Fire and Ice

by Sam Bilton on August 5, 2012 2 comments

Baked Alaska revealed

Baked Alaska allows you to demonstrate a bit of kitchen alchemy. It’s a baked ice cream dessert where miraculously the ice cream stays frozen protected by an armour of meringue (egg whites are a poor conductor of heat).

It is believed Baked Alaska originates from the late 19th Century. Stalwarts may claim that traditional Baked Alaska should only be made with vanilla ice cream but, as the SaucyCooks have already demonstrated, it works just as well with a fruit based ice cream. My version pays homage to one of my favourite childhood desserts – lemon meringue pie. I’ve used a lemon sponge drizzled with an orange flavoured liqueur, such as Grand Marnier (don’t feel obliged to use this. It’s equally as good without if you want to serve it to children), and spread with marmalade. This is topped with a scoop of lemon curd ice cream which is ridiculously easy to make and encased in a fluffy Italian meringue. It is decadent so perhaps not an every day dessert but it is worth the effort for a special occasion (particularly as so much of it can be prepared in advance).

Enjoy! Don’t forget to check out Margo’s delicious Dandelion Green Soufflé with Fig Gastrique over at!

St Clements Baked Alaska

Serves 4

St Clements is a non alcoholic cocktail combining orange juice and bitter lemon. I’m not sure whether it is linked to the children’s nursery rhyme Oranges and Lemons (which mentions the bells of St Clements) in any way but it is a refreshing combination particularly on a hot summer’s day and a similar combination works well here too!

Lemon curd ice cream 

  • 300g lemon curd*
  • 250g mascarpone cheese
  • 100ml double cream


  1. Beat the lemon curd and mascarpone cheese together then stir in the double cream. Churn in an ice cream machine according to the manufacturers instructions then pour into a container and freeze until required.
  2. If you don’t have an ice cream machine, pour into a container then freeze for an hour before beating with an electric whisk. Repeat this process two more times. The final ice cream should be as good as a churned variety.

* You could make your own but shop bought is fine for this recipe.

Lemon and almond sponge 

  • 125g unsalted butter, softened
  • 125g caster sugar
  • 2 large eggs, beaten
  • 100g self raising flour, sifted
  • 25g ground almonds
  • A few drops of almond extract
  • Zest and juice from 1 lemon


  1. Grease and line an 18cm square tin. Preheat the oven to 180°C.
  2. Cream the butter and the sugar until pale and fluffy. Add the eggs a little at a time with a spoonful of flour beating after each addition (this prevents the eggs from curdling). Add the almond extract and lemon zest.
  3. Fold in the remaining flour and ground almonds followed by the lemon juice. Pour into the prepared tin and bake for 20 – 25 minutes until golden and springy. Cool in the tin before turning out.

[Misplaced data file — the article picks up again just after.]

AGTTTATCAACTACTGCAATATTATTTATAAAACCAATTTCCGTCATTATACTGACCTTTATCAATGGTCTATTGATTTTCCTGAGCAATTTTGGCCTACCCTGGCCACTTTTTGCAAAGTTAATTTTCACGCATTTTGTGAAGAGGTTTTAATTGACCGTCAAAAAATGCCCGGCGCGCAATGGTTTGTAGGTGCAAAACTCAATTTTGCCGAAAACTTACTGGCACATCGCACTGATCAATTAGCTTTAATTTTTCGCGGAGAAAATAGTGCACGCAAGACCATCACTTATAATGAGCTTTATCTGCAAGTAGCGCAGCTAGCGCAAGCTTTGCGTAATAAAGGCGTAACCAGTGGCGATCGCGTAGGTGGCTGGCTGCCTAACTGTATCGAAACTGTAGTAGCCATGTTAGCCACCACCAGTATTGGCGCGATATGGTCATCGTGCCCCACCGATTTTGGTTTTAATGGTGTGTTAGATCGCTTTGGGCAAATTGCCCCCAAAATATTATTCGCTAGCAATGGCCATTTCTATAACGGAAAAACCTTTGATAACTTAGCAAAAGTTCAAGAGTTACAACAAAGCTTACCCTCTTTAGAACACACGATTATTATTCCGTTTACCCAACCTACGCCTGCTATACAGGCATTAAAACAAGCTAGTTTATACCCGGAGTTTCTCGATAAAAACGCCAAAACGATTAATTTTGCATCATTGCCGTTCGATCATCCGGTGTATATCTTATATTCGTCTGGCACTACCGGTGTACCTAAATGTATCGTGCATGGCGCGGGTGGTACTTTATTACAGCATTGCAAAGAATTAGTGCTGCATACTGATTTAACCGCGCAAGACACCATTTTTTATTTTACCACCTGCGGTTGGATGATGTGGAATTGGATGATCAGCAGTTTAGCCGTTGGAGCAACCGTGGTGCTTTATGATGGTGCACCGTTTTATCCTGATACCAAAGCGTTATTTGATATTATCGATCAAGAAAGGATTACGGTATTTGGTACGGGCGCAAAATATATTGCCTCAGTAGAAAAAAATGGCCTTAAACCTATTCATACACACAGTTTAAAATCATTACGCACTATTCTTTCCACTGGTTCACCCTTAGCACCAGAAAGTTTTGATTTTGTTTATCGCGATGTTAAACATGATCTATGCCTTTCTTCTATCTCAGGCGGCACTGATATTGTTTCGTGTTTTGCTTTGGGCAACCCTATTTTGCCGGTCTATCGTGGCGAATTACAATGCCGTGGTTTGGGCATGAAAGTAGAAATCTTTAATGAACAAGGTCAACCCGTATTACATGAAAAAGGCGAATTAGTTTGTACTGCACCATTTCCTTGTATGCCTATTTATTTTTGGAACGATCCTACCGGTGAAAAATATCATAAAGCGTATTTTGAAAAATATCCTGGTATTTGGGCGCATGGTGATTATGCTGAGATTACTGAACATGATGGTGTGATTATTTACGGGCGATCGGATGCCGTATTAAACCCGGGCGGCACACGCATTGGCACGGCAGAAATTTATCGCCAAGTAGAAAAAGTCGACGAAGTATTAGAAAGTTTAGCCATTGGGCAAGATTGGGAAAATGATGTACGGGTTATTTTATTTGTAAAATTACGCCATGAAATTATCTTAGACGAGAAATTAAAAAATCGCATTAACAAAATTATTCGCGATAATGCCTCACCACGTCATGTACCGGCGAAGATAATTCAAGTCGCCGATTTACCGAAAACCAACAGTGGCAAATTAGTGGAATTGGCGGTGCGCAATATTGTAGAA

Italian meringue** and to finish the alaskas

  • 240g caster sugar
  • 75ml water
  • 3 egg whites
  • ½ tsp lemon juice (you could take this from the lemon juice for the cake)
  • 2 tbsp orange liqueur e.g. Grand Marnier (optional)
  • 2 tbsp orange marmalade
Italian meringue


  1. Put the sugar and water in a saucepan and heat until the sugar dissolves. Bring the sugar solution to the boil and heat until it reaches 120°C (you will need a jam thermometer or digital thermometer for this).
  2. Meanwhile, put the egg whites and lemon juice into a food mixer with a whisk attachment and beat on a high speed until you reach the stiff peak stage.
  3. Reduce the speed to medium (I use speed 4 for this on my KitchenAid) then slowly and carefully drizzle in the syrup. Once all the syrup has been added turn the speed up to maximum and beat for a further 2-3 minutes until glossy.
  4. To assemble the alaskas: Cut four 6cm rounds from the cake. Drizzle each round with a little orange liqueur then spread with some marmalade. Place a scoop of lemon curd ice cream on top of each round. Fill a piping bag with meringue and pipe around the cake and ice cream (starting at the cake base) ensuring there are no gaps. To finish, colour the meringue with a kitchen blow torch or put in a very hot oven (e.g. 220°C) for 2-3 minutes (and no more!).

** If you don’t have a thermometer then you could always make a cold meringue. The end result will be the same.

Baked Alaska

Sam BiltonFire and Ice

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Join the conversation
  • Lauren Hairston-Collado - August 6, 2012 reply

    What a great idea. I love the thought of a “St. Clement’s” baked Alaska. I really really love citrusy desserts.

  • Margo - August 5, 2012 reply

    I’m finally up….thanks so much for putting up with me this week. As always, your pics are gorgeous, your writing is fabulous and I can’t wait to make your version! Thanks Sam!!!

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